Artificial Reefs Made With Sunken Subway Cars, Navy Ships

John Roach
for National Geographic News
August 18, 2006
Along the Atlantic coast from New Jersey to Georgia, thousands of fish
are crammed into subway cars—but they're going nowhere fast, and
recreational fishers couldn't be happier.

The subway cars, along with armored tanks, naval ships, tugboats, and a large amount of concrete culverts, were strategically dumped in the ocean to serve as artificial reefs.

"In the mid-Atlantic region, we have very, very little exposed rock," said Jeff Tinsman, the artificial reef coordinator for the Delaware Department of Natural Resources in Dover (map of Delaware).

Hard surfaces—whether natural or human-made—are attractive to oysters, blue mussels, and food sources vital to local fish populations, including black sea bass.

But most of the ocean surface along the mid-Atlantic is featureless sand interspersed with mud splotches, so the artificial reefs are beacons for marine life.

"Oftentimes [artificial reefs] are hundreds of times richer in terms of biomass than the natural community at the bottom," Tinsman said. "This is very attractive to fish."

(Related story: "Noisy Reefs Preferred by Young Fish, Study Says" [April 7, 2005].)

State agencies turned to artificial reefs for help after they were pressed to boost local fish populations because of numerous razed oyster beds, Tinsman explains.

Divers to the artificial estuarine reefs often report seeing hundreds of juvenile black sea bass, an economically important fish, he adds.

Jennifer Samson, a marine scientist with Clean Ocean Action, a New Jersey-based advocacy organization, supports the Atlantic reef programs.

She says New Jersey's artificial reef program is "excellent" and "well supported by the fishing community" (map of New Jersey.)

Subway Shelter

When New York City transit officials looked to recycle more than a thousand Redbird subway cars in 2001, the artificial reef programs seemed like an ideal home, Tinsman explained today in a broadcast of the Pulse of the Planet radio program.

(This news story and Pulse of the Planet are sponsored in part by a grant from the National Science Foundation.)

Before the rail cars were sunk, materials that were potentially dangerous, such as the oily and greasy undercarriages, were removed; doors and windows were taken off; and the interiors were steam cleaned.

What remained were 20,000-pound (9,000-kilogram) boxes with good water circulation and lots of nooks and crannies for fish, Tinsman says. The dismantled cars were dumped from barges, where they sank to the ocean floor.

Between 2002 and 2003, a total of 1,269 of the cars were reefed in five states: New Jersey, Delaware, Virginia, South Carolina, and Georgia.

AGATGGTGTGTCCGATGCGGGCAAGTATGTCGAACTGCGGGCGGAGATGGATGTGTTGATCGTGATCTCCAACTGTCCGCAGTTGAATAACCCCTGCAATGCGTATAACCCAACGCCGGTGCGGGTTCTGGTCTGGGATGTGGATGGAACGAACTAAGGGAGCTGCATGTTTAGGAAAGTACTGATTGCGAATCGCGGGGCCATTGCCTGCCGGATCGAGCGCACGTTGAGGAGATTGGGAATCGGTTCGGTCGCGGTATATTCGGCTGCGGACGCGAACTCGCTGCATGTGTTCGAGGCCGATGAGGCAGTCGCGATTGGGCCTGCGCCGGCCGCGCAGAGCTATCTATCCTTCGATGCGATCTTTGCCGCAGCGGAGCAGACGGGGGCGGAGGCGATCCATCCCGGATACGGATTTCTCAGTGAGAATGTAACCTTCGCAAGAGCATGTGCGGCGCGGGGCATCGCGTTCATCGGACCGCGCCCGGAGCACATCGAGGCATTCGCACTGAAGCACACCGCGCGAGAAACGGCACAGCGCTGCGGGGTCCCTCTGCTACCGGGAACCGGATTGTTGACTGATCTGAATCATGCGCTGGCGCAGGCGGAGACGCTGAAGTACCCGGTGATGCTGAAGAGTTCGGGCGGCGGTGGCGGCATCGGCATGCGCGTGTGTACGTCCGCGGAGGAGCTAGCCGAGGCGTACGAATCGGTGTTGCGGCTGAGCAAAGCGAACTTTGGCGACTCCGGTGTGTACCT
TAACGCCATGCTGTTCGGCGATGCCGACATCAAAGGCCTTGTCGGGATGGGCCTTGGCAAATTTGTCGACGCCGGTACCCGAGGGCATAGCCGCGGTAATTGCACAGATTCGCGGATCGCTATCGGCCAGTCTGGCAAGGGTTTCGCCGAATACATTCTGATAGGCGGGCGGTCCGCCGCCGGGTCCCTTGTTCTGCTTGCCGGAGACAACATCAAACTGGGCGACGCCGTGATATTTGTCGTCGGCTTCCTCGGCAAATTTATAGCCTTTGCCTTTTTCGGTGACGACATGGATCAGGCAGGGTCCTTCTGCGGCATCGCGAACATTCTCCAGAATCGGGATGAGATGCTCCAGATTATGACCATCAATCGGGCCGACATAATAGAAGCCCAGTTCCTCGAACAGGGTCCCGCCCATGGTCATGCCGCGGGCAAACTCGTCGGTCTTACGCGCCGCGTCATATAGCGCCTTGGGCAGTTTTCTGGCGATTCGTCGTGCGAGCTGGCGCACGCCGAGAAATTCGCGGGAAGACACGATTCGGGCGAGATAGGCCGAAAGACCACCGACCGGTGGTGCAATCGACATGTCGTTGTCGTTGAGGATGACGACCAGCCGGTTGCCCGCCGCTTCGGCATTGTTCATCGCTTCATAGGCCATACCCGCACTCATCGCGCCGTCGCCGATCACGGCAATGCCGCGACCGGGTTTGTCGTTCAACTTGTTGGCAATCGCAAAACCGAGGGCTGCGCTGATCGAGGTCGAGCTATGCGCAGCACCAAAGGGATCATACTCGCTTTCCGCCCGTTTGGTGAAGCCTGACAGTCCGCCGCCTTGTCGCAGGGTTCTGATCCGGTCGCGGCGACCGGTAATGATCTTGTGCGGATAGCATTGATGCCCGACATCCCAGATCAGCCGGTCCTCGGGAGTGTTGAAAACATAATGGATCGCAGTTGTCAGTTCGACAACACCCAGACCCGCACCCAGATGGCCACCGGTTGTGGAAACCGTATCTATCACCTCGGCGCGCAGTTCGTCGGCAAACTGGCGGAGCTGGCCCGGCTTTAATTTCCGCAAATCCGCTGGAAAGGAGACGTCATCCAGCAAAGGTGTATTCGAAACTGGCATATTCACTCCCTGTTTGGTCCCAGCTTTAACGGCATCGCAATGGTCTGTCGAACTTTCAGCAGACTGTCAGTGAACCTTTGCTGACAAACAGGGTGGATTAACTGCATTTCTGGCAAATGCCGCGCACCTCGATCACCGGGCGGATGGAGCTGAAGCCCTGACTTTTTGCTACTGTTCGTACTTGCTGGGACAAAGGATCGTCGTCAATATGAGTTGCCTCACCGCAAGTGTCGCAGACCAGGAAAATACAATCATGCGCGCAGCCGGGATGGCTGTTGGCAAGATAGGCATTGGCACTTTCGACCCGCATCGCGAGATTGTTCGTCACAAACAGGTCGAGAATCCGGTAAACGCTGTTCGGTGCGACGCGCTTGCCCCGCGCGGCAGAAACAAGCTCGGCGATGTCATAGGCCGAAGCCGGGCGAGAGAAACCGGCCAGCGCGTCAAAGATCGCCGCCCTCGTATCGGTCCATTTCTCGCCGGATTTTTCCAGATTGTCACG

"[Delaware] received more than any other—we received 619," Tinsman said.

But some environmental groups, including Clean Ocean Action, express concern that asbestos in the subway cars could be harmful to fish.

But Tinsman says the issue was addressed "satisfactorily" prior to deployment.

"This is non-friable asbestos, which means it's not in a dangerous form—[there are] no loose asbestos fibers, but [rather] a small amount of asbestos bound up in an epoxy matrix," he said.

Underwater, Tinsman adds, there is "no way" for the asbestos particles to rapidly release and pollute surrounding waters. And even if they did release, the asbestos "would stay bound up in that solid."

Samson, the marine scientist, says the asbestos issue was properly handled and state agencies are monitoring the cars to make sure they remain safe.

"We're comfortable with 99.5 percent of the material out there," she said. "The vast majority of it is long-lasting, durable materials such as rock and concrete."

Michael Zacchea oversees the recycling of subway cars for New York City Transit. He said using the cars for reefs "was more successful than we even considered it would be. It was a great program all around."

The agency is currently considering whether to reef an additional 2,600 cars over the next ten years, starting in 2007. A final decision is expected with a few months, Zacchea says.

Fishing Spots

Each year, state fish and wildlife agencies in the mid-Atlantic region release guides for the artificial reefs, which anglers use to scout out the best fishing spots.

"Artificial reefs are very popular with fishermen; they know they do provide a high concentration of fish available for harvest," Tinsman said.

The state agencies manage reef fish populations the same way they do any other fishery, setting limits on the size and number of fish that can be caught.

The artificial reef building program is still ongoing, Tinsman adds. Within most designated artificial reef sites, only a small fraction of the seafloor has been developed.

"We will go on with this activity for the foreseeable future, I think. It is a benefit to fish populations and very popular with fishermen," he said.

Free Email News Updates
Best Online Newsletter, 2006 Codie Awards

Sign up for our Inside National Geographic newsletter. Every two weeks we'll send you our top stories and pictures (see sample).


© 1996-2008 National Geographic Society. All rights reserved.